The ESN extends TCP's sequence number so that segments within a
   single connection are always unique. When TCP's sequence number rolls
   over, there is a chance that a segment could be repeated in total;
   using an ESN differentiates even identical segments sent with
   identical sequence numbers at different times in a connection. TCP-AO
   emulates a 64-bit sequence number space by inferring when to
   increment the high-order 32-bit portion (the ESN) based on
   transitions in the low-order portion (the TCP sequence number).

   TCP-AO thus maintains SND.ESN for transmitted segments, and RCV.ESN
   for received segments, both initialized as zero when a connection
   begins. The intent of these ESNs is, together with TCP's 32-bit
   sequence numbers, to provide a 64-bit overall sequence number space.

   For transmitted segments SND.ESN can be implemented by extending
   TCP's sequence number to 64-bits; SND.ESN would be the top (high-
   order) 32 bits of that number. For received segments, TCP-AO needs to
   emulate the use of a 64-bit number space, and correctly infer the
   appropriate high-order 32-bits of that number as RCV.ESN from the
   received 32-bit sequence number and the current connection context.

   The implementation of ESNs is not specified in this document, but one
   possible way is described here that can be used for either RCV.ESN,
   SND.ESN, or both.

   Consider an implementation with two ESNs as required (SND.ESN,
   RCV.ESN), and additional variables as listed below, all initialized
   to zero, as well as a current TCP segment field (SEG.SEQ):

   o  SND.PREV_SEQ, needed to detect rollover of SND.SEQ



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   o  RCV.PREV_SEQ, needed to detect rollover of RCV.SEQ

   o  SND.ESN_FLAG, which indicates when to increment the SND.ESN

   o  RCV.ESN_FLAG, which indicates when to increment the RCV.ESN

   When a segment is received, the following algorithm (written in C)
   computes the ESN used in the MAC; an equivalent algorithm can be
   applied to the "SND" side:

         #
         # ROLL is just shorthand
         ROLL = (RCV.PREV_SEQ > 0x7fff) && (SEG.SEQ < 0x7fff);
         #
         # set the flag when the SEG.SEQ first rolls over
         if ((RCV.ESN_FLAG == 0) && (ROLL)) {
               RCV.ESN = RCV.ESN + 1;
               RCV.ESN_FLAG = 1;
         }
         #
         # decide which ESN to use during rollover after incremented
         if ((RCV.ESN_FLAG == 1) && (ROLL)) {
            ESN = RCV.ESN - 1; # use the pre-increment value
         } else {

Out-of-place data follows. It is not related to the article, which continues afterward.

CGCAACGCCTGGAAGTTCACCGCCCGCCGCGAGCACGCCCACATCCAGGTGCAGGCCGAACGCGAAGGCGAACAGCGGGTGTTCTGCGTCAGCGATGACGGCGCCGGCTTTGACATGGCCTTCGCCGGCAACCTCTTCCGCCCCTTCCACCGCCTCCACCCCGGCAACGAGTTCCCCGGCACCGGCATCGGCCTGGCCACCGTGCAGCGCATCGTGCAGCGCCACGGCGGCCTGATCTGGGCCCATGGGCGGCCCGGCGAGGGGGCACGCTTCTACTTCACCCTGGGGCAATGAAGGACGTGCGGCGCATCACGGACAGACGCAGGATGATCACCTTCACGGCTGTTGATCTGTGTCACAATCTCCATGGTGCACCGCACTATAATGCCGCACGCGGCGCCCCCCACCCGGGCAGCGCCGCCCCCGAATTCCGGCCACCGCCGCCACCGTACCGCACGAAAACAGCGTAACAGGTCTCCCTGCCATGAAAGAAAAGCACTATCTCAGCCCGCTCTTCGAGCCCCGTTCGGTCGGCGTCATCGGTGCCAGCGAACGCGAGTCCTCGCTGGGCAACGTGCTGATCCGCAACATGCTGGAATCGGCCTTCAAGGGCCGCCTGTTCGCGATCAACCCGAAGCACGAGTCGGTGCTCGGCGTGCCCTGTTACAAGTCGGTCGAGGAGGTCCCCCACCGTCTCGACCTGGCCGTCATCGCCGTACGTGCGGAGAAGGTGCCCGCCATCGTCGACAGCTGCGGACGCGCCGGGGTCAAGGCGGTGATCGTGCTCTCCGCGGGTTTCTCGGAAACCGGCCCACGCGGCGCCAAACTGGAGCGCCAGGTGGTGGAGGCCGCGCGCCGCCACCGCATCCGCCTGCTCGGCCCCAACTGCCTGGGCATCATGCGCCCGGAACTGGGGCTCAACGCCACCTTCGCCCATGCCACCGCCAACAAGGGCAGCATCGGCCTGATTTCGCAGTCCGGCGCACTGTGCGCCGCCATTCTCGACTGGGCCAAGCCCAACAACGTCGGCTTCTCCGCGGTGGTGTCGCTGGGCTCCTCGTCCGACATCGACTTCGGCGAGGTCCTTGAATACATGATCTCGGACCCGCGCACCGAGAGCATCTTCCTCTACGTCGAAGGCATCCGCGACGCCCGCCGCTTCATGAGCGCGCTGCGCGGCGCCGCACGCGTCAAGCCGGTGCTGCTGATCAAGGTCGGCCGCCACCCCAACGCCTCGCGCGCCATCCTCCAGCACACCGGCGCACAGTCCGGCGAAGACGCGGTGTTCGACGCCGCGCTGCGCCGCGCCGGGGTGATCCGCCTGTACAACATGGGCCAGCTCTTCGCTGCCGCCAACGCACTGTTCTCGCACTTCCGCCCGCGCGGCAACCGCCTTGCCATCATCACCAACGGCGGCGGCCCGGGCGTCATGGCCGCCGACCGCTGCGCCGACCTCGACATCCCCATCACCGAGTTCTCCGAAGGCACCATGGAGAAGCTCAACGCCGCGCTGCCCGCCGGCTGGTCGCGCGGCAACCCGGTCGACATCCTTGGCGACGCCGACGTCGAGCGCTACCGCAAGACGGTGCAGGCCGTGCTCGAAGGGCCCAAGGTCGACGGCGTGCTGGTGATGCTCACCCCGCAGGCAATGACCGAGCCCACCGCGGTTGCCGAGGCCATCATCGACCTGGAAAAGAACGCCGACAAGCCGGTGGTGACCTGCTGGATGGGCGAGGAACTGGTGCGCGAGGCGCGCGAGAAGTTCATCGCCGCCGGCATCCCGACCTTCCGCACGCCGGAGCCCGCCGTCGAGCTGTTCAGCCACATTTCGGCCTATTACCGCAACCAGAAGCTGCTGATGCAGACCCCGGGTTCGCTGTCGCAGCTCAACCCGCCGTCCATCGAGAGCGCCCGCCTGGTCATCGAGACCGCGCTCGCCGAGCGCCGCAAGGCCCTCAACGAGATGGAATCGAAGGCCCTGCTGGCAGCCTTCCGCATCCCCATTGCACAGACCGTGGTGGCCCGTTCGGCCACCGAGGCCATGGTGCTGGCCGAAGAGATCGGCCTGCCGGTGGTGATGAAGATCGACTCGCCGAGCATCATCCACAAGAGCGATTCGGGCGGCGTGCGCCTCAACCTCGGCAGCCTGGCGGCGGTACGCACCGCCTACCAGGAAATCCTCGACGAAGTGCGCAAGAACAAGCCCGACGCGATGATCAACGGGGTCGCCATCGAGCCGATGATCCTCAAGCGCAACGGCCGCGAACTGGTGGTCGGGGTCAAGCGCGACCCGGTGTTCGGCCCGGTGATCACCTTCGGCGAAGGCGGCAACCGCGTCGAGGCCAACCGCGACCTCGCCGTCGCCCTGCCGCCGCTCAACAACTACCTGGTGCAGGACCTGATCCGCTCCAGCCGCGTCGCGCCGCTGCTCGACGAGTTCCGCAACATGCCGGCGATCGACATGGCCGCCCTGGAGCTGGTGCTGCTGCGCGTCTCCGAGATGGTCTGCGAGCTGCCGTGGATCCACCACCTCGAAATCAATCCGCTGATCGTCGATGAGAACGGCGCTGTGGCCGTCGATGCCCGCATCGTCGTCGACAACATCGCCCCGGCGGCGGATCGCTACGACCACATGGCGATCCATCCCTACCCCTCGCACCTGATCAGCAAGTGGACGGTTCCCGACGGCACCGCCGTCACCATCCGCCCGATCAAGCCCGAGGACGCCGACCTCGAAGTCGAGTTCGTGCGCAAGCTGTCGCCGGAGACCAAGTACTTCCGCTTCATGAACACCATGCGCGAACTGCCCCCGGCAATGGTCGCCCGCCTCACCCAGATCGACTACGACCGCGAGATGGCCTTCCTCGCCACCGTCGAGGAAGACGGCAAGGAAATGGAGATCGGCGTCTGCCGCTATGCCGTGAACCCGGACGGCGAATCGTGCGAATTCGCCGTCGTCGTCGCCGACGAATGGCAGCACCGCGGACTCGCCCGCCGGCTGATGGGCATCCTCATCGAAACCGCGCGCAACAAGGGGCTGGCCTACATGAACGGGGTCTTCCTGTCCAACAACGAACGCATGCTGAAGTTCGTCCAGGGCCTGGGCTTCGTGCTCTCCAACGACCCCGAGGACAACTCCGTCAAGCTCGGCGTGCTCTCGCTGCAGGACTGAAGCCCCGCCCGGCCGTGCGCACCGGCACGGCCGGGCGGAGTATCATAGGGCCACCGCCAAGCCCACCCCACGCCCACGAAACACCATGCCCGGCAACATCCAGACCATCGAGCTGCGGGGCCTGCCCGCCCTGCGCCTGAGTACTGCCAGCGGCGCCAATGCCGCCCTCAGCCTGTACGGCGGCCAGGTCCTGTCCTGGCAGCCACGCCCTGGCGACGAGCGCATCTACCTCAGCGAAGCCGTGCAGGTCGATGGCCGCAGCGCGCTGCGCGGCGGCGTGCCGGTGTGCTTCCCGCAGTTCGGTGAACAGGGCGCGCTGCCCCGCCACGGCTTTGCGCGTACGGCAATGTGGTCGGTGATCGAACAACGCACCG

ESN = RCV.ESN; # use the current value
         }
         #
         # reset the flag in the *middle* of the window
         if ((RCV.PREV_SEQ < 0x7fff) && (SEG.SEQ > 0x7fff)) {
            RCV.ESN_FLAG = 0;
         }
         #
         # save the current SEQ for the next time through the code
         RCV.PREV_SEQ = SEG.SEQ;

   In the above code, ROLL is true in the first line when the sequence
   number rolls over, i.e., when the new number is low (in the bottom
   half of the number space) and the old number is high (in the top half
   of the number space). The first time this happens, the ESN is
   incremented and a flag is set. The flag prevents the ESN from being
   incremented again until the flag is reset, which happens in the
   middle of the window (when the old number is in the bottom half and
   the new is in the top half). Because the receive window is never
   larger than half of the number space, it is impossible to both set
   and reset the flag at the same time - outstanding packets, regardless
   of reordering, cannot straddle both regions simultaneously.



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6. Computing connection keys from TSAD entries

   TSAD entries, described in Section 7, include master keys which are
   used in conjunction with a TCP's connection ISNs to generate unique
   connection keys. This allows a static master key to be reused across
   different connections, or across different instances of connections
   within a socket pair, while maintaining unique connection keys.
   Unique connection keys are generated without relying on external key
   management properties.

   Given a master key tuple, the TCP socket pair, and the connection
   ISNs, the connection key used in the MAC algorithm is computed as
   follows, truncated to the same length as the master key, using a
   pseudorandom function (PRF):

      Conn_key = PRF(TSAD_master_key, input)
      where
         input = 0 + "TCP-AO" + connblock + TSAD_master_key_len


   The components of the input are concatenated as a single byte string
   (the string concatenation operator is shown here as "+"). The initial
   zero of the input is a single byte, "TCP-AO" is a null-terminated
   string, connblock is defined below, and TSAD_master_key_len is the
   length of the TSAD master key in bytes, as stored in the TSAD entry.
   The PRF to be used for a given master key is indicated in the TDAD
   master key tuple, and details of the PRF are provided in [RFC-TBD].

   The connection block (connblock) is defined as follows (IP addresses
   are correspondingly longer for IPv6 addresses):

                   +--------+--------+--------+--------+
                   |             Source IP             |
                   +--------+--------+--------+--------+
                   |           Destination IP          |
                   +--------+--------+--------+--------+
                   |   Source Port   |    Dest. Port   |